1990 – The Oil Pollution Act (OPA) streamlined and strengthened EPA’s ability to prevent and respond to catastrophic oil spills.

1990 – The Pollution Prevention Act focused industry, government, and public attention on reducing the amount of pollution through cost-effective changes in production, operation, and raw materials use.

1990 – The Environmental Protection Agency’s work on environmental justice issues began with a meeting of the Congressional Black Caucus, academics, social scientists, and political activists. The parties shared information and concerns about EPA’s inconsistent enforcement and inspections, allowing excessive environmental risks in minority and low-income communities. EPA leadership responded by establishing the Environmental Equity Workgroup.

1992 – The EPA’s Environmental Equity Workgroup publishes Reducing Risks in All Communities. The report found that people of color communities and low-income neighborhoods were often exposed to greater environmental pollution and public health risks than the general population.

1992 – Rep. John Lewis (D-GA) and Sen. Al Gore (D-TN) proposed the Environmental Justice Act of 1992.  The act addressed key health and political access issues by requiring EOP and other agencies to conduct studies of toxic health impacts, to inspect toxic facilities in the one hundred most heavily exposed cities on a regular basis and provide technical assistance to community groups in those counties.

1993 – The Environmental Justice Act was redrafted and reintroduced by Rep. John R. Lewis (D-GA) and Sen. Max Baucus (D-MT).

1994 – The Executive Order 12898: Federal Actions to Address Environmental Justice in Minority Populations and Low-Income Populations was ordered to increase federal attention on environmental and human health issues within minority and low-income communities in order to gain environmental justice. This order was designed to create nondiscrimination in Federal programs that affected human health and the environment, as well as provide minority and low-income communities access to public information on these matters.

1996 – The National Technology Transfer and Advancement Act (NTTAA) was established to promote economic, environmental, and social well-being by bringing technology and industrial innovation to the marketplace. It also contained language to help U.S. business speed the development of new products and processes by making available federal laboratories to the private sector as well as to foster commercialization of technology and industrial innovation by making it easier for companies to obtain exclusive licenses to inventions which result from cooperative research with the federal government.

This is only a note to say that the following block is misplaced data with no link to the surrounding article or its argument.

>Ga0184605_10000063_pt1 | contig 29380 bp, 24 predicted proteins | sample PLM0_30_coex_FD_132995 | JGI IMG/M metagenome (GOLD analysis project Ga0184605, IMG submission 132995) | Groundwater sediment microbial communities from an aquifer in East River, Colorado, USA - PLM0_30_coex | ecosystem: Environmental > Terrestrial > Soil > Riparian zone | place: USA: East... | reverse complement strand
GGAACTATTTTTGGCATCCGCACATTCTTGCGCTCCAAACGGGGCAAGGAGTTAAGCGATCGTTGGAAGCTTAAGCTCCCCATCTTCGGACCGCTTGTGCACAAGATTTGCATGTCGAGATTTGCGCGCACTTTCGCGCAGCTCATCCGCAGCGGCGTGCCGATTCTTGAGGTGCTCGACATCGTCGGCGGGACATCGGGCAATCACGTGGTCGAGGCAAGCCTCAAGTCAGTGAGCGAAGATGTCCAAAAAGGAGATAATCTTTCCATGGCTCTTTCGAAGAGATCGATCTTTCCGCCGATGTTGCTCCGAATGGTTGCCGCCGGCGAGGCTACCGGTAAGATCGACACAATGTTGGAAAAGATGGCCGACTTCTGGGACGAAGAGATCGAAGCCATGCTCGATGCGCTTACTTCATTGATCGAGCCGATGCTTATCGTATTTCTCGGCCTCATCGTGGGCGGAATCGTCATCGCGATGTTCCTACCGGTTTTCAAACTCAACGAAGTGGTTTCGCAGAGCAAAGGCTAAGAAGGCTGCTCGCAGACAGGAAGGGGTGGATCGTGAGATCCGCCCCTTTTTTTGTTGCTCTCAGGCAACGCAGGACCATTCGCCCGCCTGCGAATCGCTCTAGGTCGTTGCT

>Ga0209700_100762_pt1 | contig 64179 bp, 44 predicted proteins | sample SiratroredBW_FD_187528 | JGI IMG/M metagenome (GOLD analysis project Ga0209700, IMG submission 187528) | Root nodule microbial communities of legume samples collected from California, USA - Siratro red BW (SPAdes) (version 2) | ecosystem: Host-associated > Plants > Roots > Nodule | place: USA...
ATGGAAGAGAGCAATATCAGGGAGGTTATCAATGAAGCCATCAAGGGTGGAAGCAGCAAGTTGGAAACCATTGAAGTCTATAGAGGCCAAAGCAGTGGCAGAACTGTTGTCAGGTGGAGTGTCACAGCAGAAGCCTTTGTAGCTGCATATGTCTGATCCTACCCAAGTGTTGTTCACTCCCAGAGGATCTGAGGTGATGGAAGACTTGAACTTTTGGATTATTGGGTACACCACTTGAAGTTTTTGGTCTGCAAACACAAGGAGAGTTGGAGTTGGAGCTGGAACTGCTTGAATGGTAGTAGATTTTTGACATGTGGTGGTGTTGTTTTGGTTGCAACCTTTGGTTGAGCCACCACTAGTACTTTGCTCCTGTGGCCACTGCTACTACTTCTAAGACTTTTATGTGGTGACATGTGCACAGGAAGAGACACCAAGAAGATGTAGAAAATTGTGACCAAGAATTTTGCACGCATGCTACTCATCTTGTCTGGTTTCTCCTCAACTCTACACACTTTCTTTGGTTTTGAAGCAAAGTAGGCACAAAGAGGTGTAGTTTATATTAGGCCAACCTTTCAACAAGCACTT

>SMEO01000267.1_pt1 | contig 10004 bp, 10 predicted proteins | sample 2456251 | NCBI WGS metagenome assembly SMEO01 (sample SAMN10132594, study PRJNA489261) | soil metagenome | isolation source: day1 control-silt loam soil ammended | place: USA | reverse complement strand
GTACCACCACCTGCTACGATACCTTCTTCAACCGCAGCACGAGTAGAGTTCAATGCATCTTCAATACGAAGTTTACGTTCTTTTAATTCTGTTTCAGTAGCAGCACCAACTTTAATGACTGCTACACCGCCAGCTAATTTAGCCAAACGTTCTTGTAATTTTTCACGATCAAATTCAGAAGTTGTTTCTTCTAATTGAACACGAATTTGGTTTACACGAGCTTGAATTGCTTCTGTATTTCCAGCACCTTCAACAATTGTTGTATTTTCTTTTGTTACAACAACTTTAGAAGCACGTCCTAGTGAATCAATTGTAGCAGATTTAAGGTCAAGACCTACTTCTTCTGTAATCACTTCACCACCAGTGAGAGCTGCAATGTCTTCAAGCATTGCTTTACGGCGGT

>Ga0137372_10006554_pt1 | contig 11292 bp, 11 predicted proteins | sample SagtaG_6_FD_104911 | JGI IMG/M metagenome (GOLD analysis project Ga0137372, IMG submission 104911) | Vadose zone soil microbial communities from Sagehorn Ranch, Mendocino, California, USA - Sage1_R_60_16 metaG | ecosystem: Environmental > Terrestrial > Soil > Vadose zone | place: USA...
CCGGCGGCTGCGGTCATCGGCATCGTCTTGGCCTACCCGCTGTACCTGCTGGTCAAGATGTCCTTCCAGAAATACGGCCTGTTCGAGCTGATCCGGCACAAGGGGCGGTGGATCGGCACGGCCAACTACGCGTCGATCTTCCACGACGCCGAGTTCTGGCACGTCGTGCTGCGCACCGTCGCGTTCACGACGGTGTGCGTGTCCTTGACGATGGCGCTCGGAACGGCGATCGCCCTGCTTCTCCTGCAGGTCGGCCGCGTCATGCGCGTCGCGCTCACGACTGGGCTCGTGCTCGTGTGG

1996 – The Federal Insecticide, Fungicide, and Rodenticide Act (FIFRA) provides for federal regulation of pesticide distribution, sale, and use.

1999 – The Congressional Black Caucus created the Environmental Justice Braintrust.

June 1999 – Rep. James Clyburn convenes more than 200 stakeholders in Hilton Head for a conference discussion titled, “Environmental Justice: Strengthening the Bridge between Economic Development and Sustainable Communities.” The participants discussed and debated the complex issues underlying environmental justice.

September 1999 – House Democratic Caucus Vice Chair Rep. James Clyburn urged the organizers of the Hilton Head conference to develop a panel of leaders from all of the stakeholder groups to conduct a series of public “listening sessions” to gather information, complaints, and recommendations from the American public on environmental justice issues. The distinguished fifteen-member panel became the National Environmental Policy Commission.

2000 – Rep. Corrine Brown (D-FL) co-sponsors H.R. 701, the Conservation and Reinvestment Act.

2000 – The Congressional Black Caucus’ National Commission on Environmental Justice Policy initiates listening sessions on environmental issues.